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After Apartheid: The Effects of ANC Power

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  • Poulsen, Jonas

    () (Department of Economics)

Abstract

The African National Congress (ANC) can look back on eighty years of struggle which resulted in the liberation of black Africans, the creation of a democratic constitution and free elections. However, the last twenty years of ANC rule has been criticized for the failure to bring higher living standards for the formerly oppressed. With the party's dominance and the challanges facing South Africa in mind, I estimate the effect of ANC power in municipalities on economic, social and budgetary outcomes. To estimate the causal effect of the party, this paper uses an instrumental variable approach developed by Freier & Odendahl (2012) and a regression discontinuity design. Taken together, the results point to an adverse effect of the party: less is spent on repairs and water provision which in turn may explain why ANC power seems to lower the share of individuals who have access to piped water and electricity. Further, more resources are used on municipal employees and the councillors themselves, while I find suggestive evidence of an increase in the poverty rate due to the party. Lastly, although being their major political support, we cannot conclude that the ANC affects black African's living standards. From the IV analysis, I find indications that oppositional parties many times have a more positive impact on outcomes as they gain power at the expence of the ANC.

Suggested Citation

  • Poulsen, Jonas, 2013. "After Apartheid: The Effects of ANC Power," Working Paper Series 2013:17, Uppsala University, Department of Economics.
  • Handle: RePEc:hhs:uunewp:2013_017
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    References listed on IDEAS

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    1. Fernando Ferreira & Joseph Gyourko, 2009. "Do Political Parties Matter? Evidence from U.S. Cities," The Quarterly Journal of Economics, Oxford University Press, vol. 124(1), pages 399-422.
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    3. Olle Folke, 2014. "Shades Of Brown And Green: Party Effects In Proportional Election Systems," Journal of the European Economic Association, European Economic Association, vol. 12(5), pages 1361-1395, October.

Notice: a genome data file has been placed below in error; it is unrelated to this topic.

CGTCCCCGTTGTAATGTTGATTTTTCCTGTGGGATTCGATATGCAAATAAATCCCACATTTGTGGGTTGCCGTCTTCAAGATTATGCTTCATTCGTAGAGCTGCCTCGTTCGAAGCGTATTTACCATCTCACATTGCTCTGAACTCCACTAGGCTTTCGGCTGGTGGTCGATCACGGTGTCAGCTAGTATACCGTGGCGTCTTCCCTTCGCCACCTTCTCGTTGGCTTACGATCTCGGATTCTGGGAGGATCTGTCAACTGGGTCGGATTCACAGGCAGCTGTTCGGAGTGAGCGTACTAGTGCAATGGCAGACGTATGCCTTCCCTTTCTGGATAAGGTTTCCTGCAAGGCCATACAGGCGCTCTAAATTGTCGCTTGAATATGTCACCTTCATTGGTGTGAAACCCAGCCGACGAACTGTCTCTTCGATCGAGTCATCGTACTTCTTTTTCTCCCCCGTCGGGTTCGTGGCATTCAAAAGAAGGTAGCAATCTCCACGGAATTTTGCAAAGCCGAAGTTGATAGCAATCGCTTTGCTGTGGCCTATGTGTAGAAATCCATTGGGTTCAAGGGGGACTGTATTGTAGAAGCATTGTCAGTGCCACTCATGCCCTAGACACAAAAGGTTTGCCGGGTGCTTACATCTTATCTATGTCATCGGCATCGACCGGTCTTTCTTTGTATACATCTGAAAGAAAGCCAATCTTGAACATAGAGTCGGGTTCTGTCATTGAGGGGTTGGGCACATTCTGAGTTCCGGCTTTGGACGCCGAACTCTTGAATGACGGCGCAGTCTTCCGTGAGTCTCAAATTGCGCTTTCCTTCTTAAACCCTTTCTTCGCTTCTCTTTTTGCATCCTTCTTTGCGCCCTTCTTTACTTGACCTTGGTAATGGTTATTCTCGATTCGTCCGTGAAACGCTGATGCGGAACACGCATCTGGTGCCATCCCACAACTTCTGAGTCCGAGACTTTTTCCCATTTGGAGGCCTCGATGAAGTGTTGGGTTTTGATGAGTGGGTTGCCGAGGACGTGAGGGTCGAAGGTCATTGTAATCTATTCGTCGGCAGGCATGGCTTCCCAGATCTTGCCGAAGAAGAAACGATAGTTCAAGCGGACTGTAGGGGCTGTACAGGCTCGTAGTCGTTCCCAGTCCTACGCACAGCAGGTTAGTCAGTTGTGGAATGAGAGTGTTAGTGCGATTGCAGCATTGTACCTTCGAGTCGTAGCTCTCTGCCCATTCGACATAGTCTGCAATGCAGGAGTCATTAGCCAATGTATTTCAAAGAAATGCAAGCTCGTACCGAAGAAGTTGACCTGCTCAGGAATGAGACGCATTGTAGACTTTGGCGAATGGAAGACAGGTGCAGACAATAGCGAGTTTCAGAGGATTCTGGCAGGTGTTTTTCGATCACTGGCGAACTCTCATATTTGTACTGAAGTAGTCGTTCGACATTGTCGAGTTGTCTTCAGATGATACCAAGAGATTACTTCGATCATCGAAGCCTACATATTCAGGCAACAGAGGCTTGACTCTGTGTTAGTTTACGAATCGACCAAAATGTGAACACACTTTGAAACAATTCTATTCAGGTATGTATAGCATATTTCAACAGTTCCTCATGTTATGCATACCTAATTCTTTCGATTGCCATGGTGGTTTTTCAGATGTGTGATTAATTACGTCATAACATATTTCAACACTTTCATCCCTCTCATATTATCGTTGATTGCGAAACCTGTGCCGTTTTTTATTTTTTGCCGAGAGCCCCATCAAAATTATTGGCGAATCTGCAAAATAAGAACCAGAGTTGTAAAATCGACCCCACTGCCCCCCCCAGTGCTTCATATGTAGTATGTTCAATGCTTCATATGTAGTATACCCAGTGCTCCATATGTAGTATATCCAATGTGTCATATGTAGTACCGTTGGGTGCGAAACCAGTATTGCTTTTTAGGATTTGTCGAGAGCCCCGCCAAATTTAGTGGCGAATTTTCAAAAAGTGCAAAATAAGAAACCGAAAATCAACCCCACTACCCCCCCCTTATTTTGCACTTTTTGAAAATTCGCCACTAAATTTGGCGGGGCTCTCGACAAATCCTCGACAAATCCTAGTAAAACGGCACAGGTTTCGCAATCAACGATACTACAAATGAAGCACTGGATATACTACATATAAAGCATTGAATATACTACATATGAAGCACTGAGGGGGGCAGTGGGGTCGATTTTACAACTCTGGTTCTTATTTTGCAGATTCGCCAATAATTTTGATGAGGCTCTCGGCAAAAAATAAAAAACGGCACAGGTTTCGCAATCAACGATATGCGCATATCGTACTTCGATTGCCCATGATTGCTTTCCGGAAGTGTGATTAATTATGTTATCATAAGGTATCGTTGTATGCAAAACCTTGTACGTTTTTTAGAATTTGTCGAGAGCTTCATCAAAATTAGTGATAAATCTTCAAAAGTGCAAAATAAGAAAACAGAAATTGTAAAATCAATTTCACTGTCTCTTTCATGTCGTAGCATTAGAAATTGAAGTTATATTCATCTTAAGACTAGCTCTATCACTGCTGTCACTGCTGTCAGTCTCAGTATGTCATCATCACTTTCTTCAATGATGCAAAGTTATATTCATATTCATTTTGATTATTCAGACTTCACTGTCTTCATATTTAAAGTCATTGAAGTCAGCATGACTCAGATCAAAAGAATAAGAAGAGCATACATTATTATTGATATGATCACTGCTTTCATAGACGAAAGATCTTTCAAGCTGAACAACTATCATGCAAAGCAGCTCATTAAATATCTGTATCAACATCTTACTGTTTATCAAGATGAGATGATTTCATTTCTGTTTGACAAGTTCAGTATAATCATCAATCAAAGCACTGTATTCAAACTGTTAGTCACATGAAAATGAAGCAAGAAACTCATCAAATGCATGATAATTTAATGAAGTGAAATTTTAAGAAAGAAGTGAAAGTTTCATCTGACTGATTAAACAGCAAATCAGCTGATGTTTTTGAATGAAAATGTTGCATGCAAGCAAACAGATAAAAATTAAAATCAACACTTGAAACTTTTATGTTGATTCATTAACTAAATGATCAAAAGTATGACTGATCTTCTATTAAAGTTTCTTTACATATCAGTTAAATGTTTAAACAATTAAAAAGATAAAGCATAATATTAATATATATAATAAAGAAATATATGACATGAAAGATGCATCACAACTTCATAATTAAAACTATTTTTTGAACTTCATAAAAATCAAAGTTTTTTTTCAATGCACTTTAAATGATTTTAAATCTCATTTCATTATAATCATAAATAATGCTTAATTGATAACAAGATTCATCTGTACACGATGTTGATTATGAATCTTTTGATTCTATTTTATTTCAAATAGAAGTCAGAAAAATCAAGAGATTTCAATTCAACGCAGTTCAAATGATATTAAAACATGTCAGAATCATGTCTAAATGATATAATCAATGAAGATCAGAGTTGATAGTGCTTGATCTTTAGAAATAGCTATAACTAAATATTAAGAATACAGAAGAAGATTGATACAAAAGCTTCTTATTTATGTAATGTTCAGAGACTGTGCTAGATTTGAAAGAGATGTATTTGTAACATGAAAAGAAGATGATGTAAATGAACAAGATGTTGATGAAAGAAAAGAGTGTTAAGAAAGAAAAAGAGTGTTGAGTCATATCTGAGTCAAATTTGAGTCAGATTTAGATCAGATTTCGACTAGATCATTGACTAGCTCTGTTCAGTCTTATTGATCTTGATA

4. Beber, Bernd & Scacco, Alexandra, 2012. "What the Numbers Say: A Digit-Based Test for Election Fraud," Political Analysis, Cambridge University Press, vol. 20(02), pages 211-234, March.
    5. Guido Imbens & Karthik Kalyanaraman, 2012. "Optimal Bandwidth Choice for the Regression Discontinuity Estimator," Review of Economic Studies, Oxford University Press, vol. 79(3), pages 933-959.
    6. Erik Meyersson, 2014. "Islamic Rule and the Empowerment of the Poor and Pious," Econometrica, Econometric Society, vol. 82(1), pages 229-269, January.
    7. Imbens, Guido W. & Lemieux, Thomas, 2008. "Regression discontinuity designs: A guide to practice," Journal of Econometrics, Elsevier, vol. 142(2), pages 615-635, February.
    8. Per Pettersson-Lidbom, 2008. "Do Parties Matter for Economic Outcomes? A Regression-Discontinuity Approach," Journal of the European Economic Association, MIT Press, vol. 6(5), pages 1037-1056, September.
    9. Brahima Coulibaly & Trevon D. Logan, 2009. "South Africa's Post-apartheid Two-Step: Social Demands versus Macro Stability," American Economic Review, American Economic Association, vol. 99(2), pages 275-281, May.
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    More about this item

    Keywords

    ANC; party effects; instrumental variable; regression discontinuity; South Africa;

    JEL classification:

    • H11 - Public Economics - - Structure and Scope of Government - - - Structure and Scope of Government
    • N47 - Economic History - - Government, War, Law, International Relations, and Regulation - - - Africa; Oceania
    • O12 - Economic Development, Innovation, Technological Change, and Growth - - Economic Development - - - Microeconomic Analyses of Economic Development

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